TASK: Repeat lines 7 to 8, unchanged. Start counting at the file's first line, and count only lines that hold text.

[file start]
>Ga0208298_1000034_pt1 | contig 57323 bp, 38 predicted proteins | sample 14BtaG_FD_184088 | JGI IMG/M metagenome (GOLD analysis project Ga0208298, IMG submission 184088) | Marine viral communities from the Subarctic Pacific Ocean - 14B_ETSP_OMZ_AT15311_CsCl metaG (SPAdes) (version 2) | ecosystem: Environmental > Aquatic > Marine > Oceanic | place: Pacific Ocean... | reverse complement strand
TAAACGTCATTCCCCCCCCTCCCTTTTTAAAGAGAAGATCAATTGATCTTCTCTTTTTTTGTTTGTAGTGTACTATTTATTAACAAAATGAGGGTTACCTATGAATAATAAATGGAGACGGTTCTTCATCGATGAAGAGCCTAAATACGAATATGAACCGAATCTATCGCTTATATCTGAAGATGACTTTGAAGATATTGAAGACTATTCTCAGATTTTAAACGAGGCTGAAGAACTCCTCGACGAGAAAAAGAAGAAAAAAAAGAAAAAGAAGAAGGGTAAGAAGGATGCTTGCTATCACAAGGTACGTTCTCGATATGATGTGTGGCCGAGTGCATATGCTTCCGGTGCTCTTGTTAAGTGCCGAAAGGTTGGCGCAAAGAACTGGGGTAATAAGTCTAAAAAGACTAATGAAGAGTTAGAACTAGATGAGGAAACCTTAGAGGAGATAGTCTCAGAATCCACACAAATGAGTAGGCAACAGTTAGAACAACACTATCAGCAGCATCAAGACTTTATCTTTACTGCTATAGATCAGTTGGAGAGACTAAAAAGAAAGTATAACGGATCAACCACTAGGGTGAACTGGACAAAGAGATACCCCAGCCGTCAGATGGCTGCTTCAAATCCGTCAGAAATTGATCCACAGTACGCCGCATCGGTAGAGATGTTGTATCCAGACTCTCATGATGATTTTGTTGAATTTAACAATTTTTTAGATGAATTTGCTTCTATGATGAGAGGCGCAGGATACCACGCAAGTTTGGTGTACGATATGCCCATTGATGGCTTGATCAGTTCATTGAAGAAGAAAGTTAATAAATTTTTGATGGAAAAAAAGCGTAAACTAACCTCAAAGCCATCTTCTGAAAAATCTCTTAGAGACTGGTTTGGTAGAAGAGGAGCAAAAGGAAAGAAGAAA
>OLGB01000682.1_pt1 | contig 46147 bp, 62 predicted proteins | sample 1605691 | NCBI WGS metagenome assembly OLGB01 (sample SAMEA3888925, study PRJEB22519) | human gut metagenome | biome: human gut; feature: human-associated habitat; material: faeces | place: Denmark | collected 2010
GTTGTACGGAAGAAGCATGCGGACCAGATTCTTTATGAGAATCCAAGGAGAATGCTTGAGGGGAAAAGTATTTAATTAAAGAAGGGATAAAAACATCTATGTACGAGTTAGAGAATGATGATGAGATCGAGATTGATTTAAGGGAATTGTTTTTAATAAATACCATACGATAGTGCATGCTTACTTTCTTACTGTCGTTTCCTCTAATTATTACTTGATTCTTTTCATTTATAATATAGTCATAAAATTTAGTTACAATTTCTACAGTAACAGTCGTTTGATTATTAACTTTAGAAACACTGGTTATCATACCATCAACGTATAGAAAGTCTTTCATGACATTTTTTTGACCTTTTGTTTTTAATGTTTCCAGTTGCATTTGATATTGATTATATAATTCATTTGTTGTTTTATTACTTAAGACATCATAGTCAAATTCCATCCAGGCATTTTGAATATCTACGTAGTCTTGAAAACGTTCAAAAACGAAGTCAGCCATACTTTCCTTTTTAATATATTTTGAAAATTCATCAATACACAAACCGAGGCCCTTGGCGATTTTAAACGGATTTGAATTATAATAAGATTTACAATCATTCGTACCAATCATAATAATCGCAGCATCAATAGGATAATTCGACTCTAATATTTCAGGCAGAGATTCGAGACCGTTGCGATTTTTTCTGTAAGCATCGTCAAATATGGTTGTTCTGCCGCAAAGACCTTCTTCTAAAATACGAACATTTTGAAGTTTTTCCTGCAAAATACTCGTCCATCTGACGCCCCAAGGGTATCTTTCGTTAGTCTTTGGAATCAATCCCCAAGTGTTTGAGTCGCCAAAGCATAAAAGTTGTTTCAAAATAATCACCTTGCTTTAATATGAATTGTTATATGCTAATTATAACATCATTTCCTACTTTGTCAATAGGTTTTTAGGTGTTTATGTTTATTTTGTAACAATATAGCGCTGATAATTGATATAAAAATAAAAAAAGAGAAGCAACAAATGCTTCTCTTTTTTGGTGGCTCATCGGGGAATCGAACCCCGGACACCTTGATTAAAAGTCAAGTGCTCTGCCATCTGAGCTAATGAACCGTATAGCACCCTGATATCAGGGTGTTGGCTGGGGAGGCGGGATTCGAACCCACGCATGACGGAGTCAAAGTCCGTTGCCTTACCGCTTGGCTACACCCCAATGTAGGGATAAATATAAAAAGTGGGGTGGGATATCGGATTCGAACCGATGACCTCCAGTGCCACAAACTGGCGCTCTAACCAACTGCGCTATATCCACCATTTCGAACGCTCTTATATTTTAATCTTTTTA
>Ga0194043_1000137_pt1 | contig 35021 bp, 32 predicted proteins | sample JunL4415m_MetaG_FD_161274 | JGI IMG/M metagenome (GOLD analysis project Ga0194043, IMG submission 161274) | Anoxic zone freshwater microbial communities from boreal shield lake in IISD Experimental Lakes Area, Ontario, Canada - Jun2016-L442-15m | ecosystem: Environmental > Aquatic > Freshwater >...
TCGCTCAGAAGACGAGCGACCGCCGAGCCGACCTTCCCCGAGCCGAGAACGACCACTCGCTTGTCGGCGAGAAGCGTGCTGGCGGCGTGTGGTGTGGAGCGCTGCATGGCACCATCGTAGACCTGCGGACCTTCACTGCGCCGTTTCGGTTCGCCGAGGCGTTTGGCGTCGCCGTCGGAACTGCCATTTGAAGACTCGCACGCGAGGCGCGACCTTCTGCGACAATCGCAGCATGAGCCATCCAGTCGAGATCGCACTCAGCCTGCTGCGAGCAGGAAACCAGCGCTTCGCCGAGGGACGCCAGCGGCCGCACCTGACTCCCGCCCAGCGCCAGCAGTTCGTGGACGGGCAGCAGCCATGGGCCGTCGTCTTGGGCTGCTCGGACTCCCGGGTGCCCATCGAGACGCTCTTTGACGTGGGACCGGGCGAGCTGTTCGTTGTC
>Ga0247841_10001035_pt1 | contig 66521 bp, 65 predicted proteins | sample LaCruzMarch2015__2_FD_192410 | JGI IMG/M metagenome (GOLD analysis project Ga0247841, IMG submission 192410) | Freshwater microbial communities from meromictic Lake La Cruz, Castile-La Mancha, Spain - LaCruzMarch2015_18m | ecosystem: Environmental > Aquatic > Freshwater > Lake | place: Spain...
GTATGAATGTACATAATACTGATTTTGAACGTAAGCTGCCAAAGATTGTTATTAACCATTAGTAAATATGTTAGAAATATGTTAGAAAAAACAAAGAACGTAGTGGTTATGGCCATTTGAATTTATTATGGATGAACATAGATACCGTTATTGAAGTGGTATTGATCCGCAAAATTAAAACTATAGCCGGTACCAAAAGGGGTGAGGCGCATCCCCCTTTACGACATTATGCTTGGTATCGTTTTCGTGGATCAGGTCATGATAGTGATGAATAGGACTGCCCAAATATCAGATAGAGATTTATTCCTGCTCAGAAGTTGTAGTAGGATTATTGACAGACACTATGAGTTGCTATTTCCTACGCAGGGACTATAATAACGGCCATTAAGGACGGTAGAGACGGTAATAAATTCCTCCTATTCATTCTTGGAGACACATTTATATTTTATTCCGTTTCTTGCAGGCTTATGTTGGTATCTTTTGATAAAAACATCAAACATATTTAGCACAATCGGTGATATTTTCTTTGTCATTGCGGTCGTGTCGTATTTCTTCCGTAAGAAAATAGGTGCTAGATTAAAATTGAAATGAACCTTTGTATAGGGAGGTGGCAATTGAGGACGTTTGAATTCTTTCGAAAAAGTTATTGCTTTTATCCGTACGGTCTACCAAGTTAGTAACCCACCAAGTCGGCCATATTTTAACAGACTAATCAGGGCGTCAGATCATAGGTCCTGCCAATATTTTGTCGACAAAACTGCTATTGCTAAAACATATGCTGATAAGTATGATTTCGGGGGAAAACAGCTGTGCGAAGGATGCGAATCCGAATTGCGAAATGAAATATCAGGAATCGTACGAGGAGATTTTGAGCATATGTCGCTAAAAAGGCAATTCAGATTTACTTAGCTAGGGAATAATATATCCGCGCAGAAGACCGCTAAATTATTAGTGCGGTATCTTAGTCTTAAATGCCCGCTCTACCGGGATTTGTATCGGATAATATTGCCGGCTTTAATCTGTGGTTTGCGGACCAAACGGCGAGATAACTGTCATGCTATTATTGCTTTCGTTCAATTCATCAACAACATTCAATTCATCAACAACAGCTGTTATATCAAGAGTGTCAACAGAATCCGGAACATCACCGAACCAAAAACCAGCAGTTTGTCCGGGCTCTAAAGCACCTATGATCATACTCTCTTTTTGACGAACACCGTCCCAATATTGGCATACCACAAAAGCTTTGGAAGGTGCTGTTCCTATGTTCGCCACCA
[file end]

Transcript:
>Ga0247841_10001035_pt1 | contig 66521 bp, 65 predicted proteins | sample LaCruzMarch2015__2_FD_192410 | JGI IMG/M metagenome (GOLD analysis project Ga0247841, IMG submission 192410) | Freshwater microbial communities from meromictic Lake La Cruz, Castile-La Mancha, Spain - LaCruzMarch2015_18m | ecosystem: Environmental > Aquatic > Freshwater > Lake | place: Spain...
GTATGAATGTACATAATACTGATTTTGAACGTAAGCTGCCAAAGATTGTTATTAACCATTAGTAAATATGTTAGAAATATGTTAGAAAAAACAAAGAACGTAGTGGTTATGGCCATTTGAATTTATTATGGATGAACATAGATACCGTTATTGAAGTGGTATTGATCCGCAAAATTAAAACTATAGCCGGTACCAAAAGGGGTGAGGCGCATCCCCCTTTACGACATTATGCTTGGTATCGTTTTCGTGGATCAGGTCATGATAGTGATGAATAGGACTGCCCAAATATCAGATAGAGATTTATTCCTGCTCAGAAGTTGTAGTAGGATTATTGACAGACACTATGAGTTGCTATTTCCTACGCAGGGACTATAATAACGGCCATTAAGGACGGTAGAGACGGTAATAAATTCCTCCTATTCATTCTTGGAGACACATTTATATTTTATTCCGTTTCTTGCAGGCTTATGTTGGTATCTTTTGATAAAAACATCAAACATATTTAGCACAATCGGTGATATTTTCTTTGTCATTGCGGTCGTGTCGTATTTCTTCCGTAAGAAAATAGGTGCTAGATTAAAATTGAAATGAACCTTTGTATAGGGAGGTGGCAATTGAGGACGTTTGAATTCTTTCGAAAAAGTTATTGCTTTTATCCGTACGGTCTACCAAGTTAGTAACCCACCAAGTCGGCCATATTTTAACAGACTAATCAGGGCGTCAGATCATAGGTCCTGCCAATATTTTGTCGACAAAACTGCTATTGCTAAAACATATGCTGATAAGTATGATTTCGGGGGAAAACAGCTGTGCGAAGGATGCGAATCCGAATTGCGAAATGAAATATCAGGAATCGTACGAGGAGATTTTGAGCATATGTCGCTAAAAAGGCAATTCAGATTTACTTAGCTAGGGAATAATATATCCGCGCAGAAGACCGCTAAATTATTAGTGCGGTATCTTAGTCTTAAATGCCCGCTCTACCGGGATTTGTATCGGATAATATTGCCGGCTTTAATCTGTGGTTTGCGGACCAAACGGCGAGATAACTGTCATGCTATTATTGCTTTCGTTCAATTCATCAACAACATTCAATTCATCAACAACAGCTGTTATATCAAGAGTGTCAACAGAATCCGGAACATCACCGAACCAAAAACCAGCAGTTTGTCCGGGCTCTAAAGCACCTATGATCATACTCTCTTTTTGACGAACACCGTCCCAATATTGGCATACCACAAAAGCTTTGGAAGGTGCTGTTCCTATGTTCGCCACCA